Composer/pianist/singer Richard Bliwas sets out on his most ambitious recording yet with Ghost
. Bliwas offers listeners an intoxicating mix of free jazz, funk, Latin, pop and straight-ahead jazz. His writing, unmistakably original, shares similarities with that of Patricia Barber, Miles Davis, and The Beatles. The recording opens with an original, "Olivia," featuring intimate writing and lyrics with depth. Bliwas' sensitive singing and his strong piano playing set a contrast in mood. However, this atmosphere seems intentionally obscured by the abstract interjections of saxophonist Charles Ned Goold.
"Winter Song" is another of Bliwas' compositions that instantly grabs the listener's attention. After the exploratory nature of the previous tracks, this piece opens with a Broadway-esque piano introduction. Goold adds an interesting dimension to this composition. His ideas start as bluesy motifs weaving in and out of Bliwas' phrases, then slowly move towards some more complex bebop-ish ideas to some nice interplay of ideas with the piano.
Whether you enjoy this music or not, you have to appreciate the uncanny blending of styles that Bliwas achieves. The essence of Miles Davis' In a Silent Way and Bitches Brew has definitely left its mark on this composer, who adds his own insightful lyrics to the whirlwind of sounds. On the other hand, a composition like "Yellow Crayon" shows Bliwas' humorous side, as well as The Beatles' influence. The eleventh track on this album, wittingly called "Reality," is an explorative groove of sorts without vocals, serving as a showcase for Goold's intuitive and punctuated playing. The following track, "Fantasy," enters sounding like an outdated video game and quickly blossoms into some truly inspired music.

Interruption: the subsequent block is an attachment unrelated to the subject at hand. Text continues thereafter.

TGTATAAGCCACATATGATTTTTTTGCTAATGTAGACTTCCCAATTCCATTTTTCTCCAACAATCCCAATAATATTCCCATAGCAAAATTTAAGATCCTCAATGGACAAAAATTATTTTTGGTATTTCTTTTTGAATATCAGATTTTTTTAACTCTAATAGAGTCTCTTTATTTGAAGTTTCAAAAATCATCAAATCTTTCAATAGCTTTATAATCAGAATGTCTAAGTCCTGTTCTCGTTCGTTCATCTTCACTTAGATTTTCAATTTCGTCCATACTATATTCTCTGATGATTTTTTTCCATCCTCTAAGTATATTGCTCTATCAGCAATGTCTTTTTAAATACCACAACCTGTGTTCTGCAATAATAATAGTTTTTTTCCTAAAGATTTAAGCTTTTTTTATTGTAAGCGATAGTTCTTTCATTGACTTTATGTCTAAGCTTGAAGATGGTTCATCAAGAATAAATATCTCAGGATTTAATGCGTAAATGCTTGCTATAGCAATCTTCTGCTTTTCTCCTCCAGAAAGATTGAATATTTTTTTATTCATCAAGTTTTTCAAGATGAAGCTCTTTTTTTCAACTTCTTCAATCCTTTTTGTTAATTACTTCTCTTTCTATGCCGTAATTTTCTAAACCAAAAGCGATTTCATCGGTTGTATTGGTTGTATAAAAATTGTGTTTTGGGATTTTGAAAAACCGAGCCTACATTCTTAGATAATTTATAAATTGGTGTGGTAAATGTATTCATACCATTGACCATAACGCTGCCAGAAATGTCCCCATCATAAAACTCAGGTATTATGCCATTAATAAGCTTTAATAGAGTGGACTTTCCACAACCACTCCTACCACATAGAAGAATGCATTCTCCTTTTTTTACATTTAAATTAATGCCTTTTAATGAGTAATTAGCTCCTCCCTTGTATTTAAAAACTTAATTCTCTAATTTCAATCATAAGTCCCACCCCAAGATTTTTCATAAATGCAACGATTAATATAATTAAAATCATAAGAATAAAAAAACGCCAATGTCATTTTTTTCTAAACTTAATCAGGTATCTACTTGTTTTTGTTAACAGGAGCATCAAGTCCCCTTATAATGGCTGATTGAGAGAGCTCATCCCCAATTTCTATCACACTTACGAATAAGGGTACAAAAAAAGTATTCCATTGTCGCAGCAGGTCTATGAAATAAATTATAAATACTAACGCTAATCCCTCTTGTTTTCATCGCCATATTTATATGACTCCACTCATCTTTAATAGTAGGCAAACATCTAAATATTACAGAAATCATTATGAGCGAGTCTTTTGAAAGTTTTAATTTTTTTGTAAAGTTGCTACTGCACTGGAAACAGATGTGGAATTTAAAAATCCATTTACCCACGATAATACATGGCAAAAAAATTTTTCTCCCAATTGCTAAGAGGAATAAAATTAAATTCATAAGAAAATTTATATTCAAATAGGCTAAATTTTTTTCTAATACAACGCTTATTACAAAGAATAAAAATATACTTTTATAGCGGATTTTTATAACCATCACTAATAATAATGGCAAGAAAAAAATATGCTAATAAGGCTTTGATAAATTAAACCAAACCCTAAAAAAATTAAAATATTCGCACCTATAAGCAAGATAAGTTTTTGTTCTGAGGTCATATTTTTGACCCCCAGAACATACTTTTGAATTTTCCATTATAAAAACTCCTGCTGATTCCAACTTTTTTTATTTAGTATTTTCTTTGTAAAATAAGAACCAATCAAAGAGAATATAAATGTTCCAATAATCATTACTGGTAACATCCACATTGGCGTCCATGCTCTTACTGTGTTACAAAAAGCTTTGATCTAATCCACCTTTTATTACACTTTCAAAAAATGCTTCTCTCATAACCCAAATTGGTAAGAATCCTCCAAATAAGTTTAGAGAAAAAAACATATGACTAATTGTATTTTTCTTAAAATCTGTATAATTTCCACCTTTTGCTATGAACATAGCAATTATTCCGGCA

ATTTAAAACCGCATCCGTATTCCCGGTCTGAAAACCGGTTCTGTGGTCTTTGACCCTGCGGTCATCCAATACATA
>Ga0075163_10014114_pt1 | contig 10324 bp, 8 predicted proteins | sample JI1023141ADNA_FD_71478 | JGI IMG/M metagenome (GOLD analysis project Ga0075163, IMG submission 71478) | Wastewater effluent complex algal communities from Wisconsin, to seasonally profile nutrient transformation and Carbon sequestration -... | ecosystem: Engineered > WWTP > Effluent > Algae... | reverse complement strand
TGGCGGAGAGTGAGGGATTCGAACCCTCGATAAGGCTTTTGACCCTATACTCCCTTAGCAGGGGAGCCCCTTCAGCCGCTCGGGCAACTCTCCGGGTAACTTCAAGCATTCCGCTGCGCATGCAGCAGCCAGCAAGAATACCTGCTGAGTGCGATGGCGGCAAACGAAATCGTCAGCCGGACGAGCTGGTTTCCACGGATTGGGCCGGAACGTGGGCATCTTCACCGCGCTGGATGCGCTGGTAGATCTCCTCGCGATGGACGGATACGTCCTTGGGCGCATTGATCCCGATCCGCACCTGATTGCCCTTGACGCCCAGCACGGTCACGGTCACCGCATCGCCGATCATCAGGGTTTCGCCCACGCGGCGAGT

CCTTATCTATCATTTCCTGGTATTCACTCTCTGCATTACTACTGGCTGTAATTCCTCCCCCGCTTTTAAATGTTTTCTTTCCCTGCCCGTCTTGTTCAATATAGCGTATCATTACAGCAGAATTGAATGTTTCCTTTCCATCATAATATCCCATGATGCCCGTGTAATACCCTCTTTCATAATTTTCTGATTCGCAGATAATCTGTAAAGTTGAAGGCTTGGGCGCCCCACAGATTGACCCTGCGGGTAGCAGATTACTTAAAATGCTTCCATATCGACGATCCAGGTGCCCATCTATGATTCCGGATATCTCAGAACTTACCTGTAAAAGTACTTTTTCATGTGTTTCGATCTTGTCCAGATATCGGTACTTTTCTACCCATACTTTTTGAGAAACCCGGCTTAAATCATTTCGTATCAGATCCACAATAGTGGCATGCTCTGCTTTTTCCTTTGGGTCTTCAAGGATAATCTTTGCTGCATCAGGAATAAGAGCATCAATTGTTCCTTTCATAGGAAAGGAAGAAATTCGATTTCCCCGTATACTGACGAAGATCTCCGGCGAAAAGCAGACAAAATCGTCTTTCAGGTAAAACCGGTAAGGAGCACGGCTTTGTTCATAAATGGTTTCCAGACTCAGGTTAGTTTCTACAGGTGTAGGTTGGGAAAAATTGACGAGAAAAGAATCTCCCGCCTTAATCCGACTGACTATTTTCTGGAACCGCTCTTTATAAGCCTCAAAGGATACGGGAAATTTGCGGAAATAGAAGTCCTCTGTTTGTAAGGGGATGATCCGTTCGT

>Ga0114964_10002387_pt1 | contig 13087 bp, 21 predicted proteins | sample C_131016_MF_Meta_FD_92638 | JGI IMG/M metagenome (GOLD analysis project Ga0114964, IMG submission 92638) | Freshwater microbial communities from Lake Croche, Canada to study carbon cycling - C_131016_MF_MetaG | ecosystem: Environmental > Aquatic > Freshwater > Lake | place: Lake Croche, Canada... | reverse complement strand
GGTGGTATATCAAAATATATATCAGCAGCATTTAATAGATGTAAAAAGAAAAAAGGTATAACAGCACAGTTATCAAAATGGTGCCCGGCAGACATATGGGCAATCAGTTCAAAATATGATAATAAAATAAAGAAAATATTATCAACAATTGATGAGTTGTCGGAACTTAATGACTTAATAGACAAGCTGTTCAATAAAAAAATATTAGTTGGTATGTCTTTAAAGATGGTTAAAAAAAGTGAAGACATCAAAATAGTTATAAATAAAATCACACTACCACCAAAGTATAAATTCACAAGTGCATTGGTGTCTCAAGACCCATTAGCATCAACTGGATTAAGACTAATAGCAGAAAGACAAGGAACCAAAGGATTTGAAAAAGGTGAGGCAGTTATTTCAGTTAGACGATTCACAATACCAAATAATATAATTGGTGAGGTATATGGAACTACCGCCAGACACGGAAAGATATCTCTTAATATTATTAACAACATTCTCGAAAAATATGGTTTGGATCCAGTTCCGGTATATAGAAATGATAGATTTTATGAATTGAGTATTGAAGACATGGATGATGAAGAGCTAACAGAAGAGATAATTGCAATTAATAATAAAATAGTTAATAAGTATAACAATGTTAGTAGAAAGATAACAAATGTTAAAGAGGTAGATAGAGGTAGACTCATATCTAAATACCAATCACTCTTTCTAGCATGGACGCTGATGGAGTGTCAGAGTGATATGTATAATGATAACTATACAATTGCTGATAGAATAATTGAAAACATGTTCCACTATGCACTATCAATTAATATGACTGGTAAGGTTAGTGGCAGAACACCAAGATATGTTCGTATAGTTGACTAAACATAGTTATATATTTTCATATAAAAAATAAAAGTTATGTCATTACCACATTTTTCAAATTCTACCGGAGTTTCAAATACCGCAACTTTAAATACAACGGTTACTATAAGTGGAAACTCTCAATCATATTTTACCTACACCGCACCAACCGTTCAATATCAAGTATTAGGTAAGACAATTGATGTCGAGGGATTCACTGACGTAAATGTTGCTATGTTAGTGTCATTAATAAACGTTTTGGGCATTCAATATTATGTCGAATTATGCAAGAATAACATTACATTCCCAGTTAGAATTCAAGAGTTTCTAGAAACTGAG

Two songs that seem oddly out of place yet still fit within the general framework of the album are "The Nearness of You" and "Mean to Me." The former exhibits what happens when a composer of Bliwas' caliber goes about reharmonizing a standard. The result is anything but mundane. The latter offers testament to this artist's versatility and acknowledgement of tradition. Bliwas approaches this tune with his most straight-ahead work of the whole album, while Goold's angular improvisations dress up this well known standard.
Last but not least is a piece entitled "Haunted Rag," an alluring and intricate piano excursion bordered by some organ music that sounds like it is emanating from a haunted carnival. And if you have any question in your mind as to whether Richard Bliwas has a great sense of humor, be sure not to turn the stereo off or take the disc out until you have heard the last track in its entirety.
Ghost exhibits some modern compositional techniques while drawing from various genres of popular music. Richard Bliwas' fearless mixing of genres, coupled with his perceptive lyrics, will offer his audience something new with each spin.
Personnel: Richard Bliwas (Piano, Vox Organ, Vocals); Charles Ned Goold (Alto Saxophone); Ben Sher (Guitar); Valtinho Anastacio (Percussion)